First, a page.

This page has a lot of information and general things you should know when traveling to Corn islands, Nicaragua.
Additional information is available on Travel Wiki.
Dive Little Corn accepts both cash and credit card (VISA and Master Card only). There are no banks or ATM’s on Little Corn Island and only some of the more established businesses such as Casa Iguana, Delphines Hotel and Little Corn Beach & Bungalow will accept VISA and Master Card (none of which offer “cash back” services).
It is best to bring enough currency for your entire trip. The island readily accepts U.S. dollars as long as they are not torn or have excessive pen markings. If you run out of money while on Little Corn the nearest cash point is on Big Corn Island at Ban pro about 5 minutes walk from the wharf, the ATM machine there is not often stocked with enough cash so it is best to go inside to the bank to draw cash. You will need to provide your passport for identification (and also foot wear!!!!).
Dive Little Corn does accept travelers checks (with a valid passport) and personal checks at no extra charge.
Cordobas or dollars are both accepted, though larger bills such as $50’s and $100’s are hard to use. Look after your US Dollar bills! For reasons we cannot fathom the islands do not accept dollar bills with even a small rip). The current exchange rate is around 22.3 Cordobas to $1.00.
To enter Nicaragua every visitor must have a passport that is valid for at least the next six months. Most visitors do not require a visa but will need to pay a fee of $10 at the airport. Non-US citizens traveling through America make sure you have filled out your online visa waiver.
There are no major health problems in this part of Nicaragua. As in other tropical areas, on rare occasion, there have been malaria-carrying mosquitoes (generally in the summer months). This strain of malaria is successfully dealt with by Chloroquine. Many seasoned travelers take a malaria preventative whenever traveling in the tropics.
Many people also ask us about sand flies. We can get them now and again, usually at dawn or dusk and especially if the wind is still, but it is nothing compared to the sand flies problem in the Bay Islands. See your doctor or local health authority if you have any concerns. A recent tetanus shot is not a bad idea!
Nicaragua only has two seasons, wet and dry. The rainy season is from around mid-May to late November and the dry season is around December to May. September and October usually have the most beautiful dry weather and calm flat seas, even though it is the wet season. Average temperature is around 32 degrees Celsius (90 degrees Fahrenheit) during the day and drops to around 26 degrees Celsius (78 degrees Fahrenheit) at night. Casual light clothes and sandals are the best attire for the island and a thin raincoat is a good idea especially for the rainy season. Keep in mind you will be on a tiny island in the Caribbean. Weather here can be quite unpredictable and you might experience the occasional squall or front during the dry season.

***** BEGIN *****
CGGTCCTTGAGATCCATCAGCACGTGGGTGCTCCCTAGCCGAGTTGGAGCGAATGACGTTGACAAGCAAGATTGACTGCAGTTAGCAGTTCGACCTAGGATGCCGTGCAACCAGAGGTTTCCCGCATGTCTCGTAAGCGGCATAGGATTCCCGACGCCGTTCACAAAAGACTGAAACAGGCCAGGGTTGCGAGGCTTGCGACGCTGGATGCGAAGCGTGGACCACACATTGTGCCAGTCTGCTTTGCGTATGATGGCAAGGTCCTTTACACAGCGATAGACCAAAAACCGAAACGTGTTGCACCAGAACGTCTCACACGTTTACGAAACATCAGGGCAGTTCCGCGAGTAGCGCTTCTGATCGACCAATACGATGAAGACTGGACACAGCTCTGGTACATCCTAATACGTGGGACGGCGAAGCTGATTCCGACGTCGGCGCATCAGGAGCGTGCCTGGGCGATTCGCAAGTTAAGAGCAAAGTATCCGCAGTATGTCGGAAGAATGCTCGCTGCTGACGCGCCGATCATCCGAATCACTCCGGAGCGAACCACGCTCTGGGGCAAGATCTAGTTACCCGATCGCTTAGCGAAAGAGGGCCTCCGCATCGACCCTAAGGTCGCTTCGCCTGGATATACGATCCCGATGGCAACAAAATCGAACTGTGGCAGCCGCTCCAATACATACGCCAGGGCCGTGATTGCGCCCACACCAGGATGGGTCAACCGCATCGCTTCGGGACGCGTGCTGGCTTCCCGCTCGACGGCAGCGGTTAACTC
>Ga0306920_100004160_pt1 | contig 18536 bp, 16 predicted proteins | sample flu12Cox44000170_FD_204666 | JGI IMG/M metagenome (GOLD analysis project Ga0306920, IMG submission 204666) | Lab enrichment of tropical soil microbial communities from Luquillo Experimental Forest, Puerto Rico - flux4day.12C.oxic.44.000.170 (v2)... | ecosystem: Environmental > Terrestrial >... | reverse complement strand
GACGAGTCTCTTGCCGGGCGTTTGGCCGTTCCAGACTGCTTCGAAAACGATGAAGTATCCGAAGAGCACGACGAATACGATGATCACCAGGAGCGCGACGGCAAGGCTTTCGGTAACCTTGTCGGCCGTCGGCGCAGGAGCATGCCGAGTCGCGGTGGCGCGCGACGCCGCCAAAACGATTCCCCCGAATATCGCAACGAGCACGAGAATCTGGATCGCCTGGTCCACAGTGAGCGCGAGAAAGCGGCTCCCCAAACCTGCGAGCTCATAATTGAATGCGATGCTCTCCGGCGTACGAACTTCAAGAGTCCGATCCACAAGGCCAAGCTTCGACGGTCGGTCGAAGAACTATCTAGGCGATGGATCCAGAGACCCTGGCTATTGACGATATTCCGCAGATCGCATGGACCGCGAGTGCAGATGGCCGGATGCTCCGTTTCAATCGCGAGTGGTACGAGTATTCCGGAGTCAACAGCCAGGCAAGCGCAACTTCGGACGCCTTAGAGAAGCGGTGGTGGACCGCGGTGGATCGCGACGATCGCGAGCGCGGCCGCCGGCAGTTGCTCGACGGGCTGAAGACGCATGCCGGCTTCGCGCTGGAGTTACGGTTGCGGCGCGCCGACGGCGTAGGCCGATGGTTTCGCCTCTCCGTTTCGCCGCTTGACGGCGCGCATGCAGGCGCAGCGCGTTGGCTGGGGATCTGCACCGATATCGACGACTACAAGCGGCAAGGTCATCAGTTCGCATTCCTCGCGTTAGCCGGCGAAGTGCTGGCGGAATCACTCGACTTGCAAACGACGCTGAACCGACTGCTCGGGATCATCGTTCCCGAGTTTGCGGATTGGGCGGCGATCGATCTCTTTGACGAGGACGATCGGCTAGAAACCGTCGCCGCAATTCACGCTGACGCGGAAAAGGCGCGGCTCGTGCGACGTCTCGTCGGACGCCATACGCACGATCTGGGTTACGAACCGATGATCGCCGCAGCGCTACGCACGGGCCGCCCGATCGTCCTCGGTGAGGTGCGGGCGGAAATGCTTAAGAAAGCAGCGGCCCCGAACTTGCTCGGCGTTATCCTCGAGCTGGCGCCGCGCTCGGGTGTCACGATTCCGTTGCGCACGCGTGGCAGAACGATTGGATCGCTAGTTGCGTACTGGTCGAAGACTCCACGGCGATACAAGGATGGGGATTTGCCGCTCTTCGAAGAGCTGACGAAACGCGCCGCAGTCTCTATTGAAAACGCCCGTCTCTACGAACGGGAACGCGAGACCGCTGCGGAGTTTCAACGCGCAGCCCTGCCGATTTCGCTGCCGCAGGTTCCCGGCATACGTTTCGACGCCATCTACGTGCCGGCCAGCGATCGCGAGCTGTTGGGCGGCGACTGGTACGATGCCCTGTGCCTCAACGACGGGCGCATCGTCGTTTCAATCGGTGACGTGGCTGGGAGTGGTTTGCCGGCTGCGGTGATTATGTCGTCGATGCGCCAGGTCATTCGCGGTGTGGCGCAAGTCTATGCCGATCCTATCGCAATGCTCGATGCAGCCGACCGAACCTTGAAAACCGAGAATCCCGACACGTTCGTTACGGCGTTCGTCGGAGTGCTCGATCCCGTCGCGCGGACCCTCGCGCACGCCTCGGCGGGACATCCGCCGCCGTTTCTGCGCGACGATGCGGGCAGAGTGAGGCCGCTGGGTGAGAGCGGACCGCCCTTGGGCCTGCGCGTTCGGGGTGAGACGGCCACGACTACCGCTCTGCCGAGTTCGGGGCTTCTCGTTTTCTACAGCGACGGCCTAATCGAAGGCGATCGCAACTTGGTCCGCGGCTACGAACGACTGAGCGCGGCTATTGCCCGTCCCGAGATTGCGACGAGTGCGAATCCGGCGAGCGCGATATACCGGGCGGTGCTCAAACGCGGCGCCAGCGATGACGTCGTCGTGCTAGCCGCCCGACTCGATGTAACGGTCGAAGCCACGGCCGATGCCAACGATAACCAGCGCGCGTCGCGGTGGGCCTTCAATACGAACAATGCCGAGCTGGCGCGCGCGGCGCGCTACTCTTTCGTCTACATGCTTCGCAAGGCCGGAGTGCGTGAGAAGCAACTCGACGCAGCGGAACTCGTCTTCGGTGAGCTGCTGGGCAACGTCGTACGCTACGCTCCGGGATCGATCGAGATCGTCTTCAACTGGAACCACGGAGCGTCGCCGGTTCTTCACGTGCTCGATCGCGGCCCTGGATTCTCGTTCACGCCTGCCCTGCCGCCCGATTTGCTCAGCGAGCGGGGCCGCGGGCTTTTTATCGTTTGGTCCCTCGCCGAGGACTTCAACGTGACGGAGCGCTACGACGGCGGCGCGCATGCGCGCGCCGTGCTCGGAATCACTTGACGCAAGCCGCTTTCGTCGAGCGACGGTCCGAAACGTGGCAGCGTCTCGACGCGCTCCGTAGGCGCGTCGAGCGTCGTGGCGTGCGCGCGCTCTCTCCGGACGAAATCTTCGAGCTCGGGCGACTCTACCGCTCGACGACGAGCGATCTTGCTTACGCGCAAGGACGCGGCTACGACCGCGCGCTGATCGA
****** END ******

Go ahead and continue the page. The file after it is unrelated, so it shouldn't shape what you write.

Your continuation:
¬ See Accu Weather for an up-to-date forecast
The island currently operates on 110V. On Little Corn the town power is available widely on the western coast and most recently has expanded to some areas of the eastern coast. Electricity provided by the town generator is available generally between 2pm and 5am. Dive Little Corn has a generator which provides power during the day.
The water on the island is pumped from the town well and is good for drinking. However, if you generally have a sensitive stomach, you might want to stick with bottled water-though we discourage it due to the waste (a waste of plastic and even worse the carbon foot print of transporting what is usually bottled tap water)! Most people bring a bottle or buy a bottle then refill it at the dive shop or at their hotel. We also have a free extra filtered water supply.
Little Corn Island is safe! There is a permanent police service on the island and most businesses and hotels have private watchmen. As with any part of the world you should take normal precautions such as making sure you lock the doors and close the windows of your accommodation when leaving, carry a flashlight at night and try not to walk home alone late at night.
The recommendations for flying after diving is to wait 12 hours for a single dive and 18 hours for multiple dives. If you are flying back to Managua or Bluefields on the morning flight your last dive will need to be the 11:30am dive or if you are flying on the afternoon flight then are you are fine to dive the 2:30pm dive the day before you fly.Please take this into account when booking your flights and diving!
There is a full time clinic on Little Corn with a doctor and nurse. This clinic is closed during public holidays, Saturday afternoons and Sundays (except for emergencies). If you are planning to take a PADI course you will be required to fill out a medical form. It is essential that you show up early to the dive shop to take care of this paperwork before you dive as you might be required to go to the doctor at the clinic to get clearance. Don’t worry visiting the doctor is free! If you can have your medical done by a doctor before you arrive this will help to save time.